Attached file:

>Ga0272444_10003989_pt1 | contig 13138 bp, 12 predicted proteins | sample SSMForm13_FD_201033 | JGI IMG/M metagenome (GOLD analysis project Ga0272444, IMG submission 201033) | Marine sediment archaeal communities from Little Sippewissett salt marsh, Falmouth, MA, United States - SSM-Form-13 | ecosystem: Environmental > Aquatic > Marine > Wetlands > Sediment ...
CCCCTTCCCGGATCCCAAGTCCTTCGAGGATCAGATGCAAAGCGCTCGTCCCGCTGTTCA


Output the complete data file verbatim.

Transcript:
>Ga0272444_10003989_pt1 | contig 13138 bp, 12 predicted proteins | sample SSMForm13_FD_201033 | JGI IMG/M metagenome (GOLD analysis project Ga0272444, IMG submission 201033) | Marine sediment archaeal communities from Little Sippewissett salt marsh, Falmouth, MA, United States - SSM-Form-13 | ecosystem: Environmental > Aquatic > Marine > Wetlands > Sediment ...
CCCCTTCCCGGATCCCAAGTCCTTCGAGGATCAGATGCAAAGCGCTCGTCCCGCTGTTCA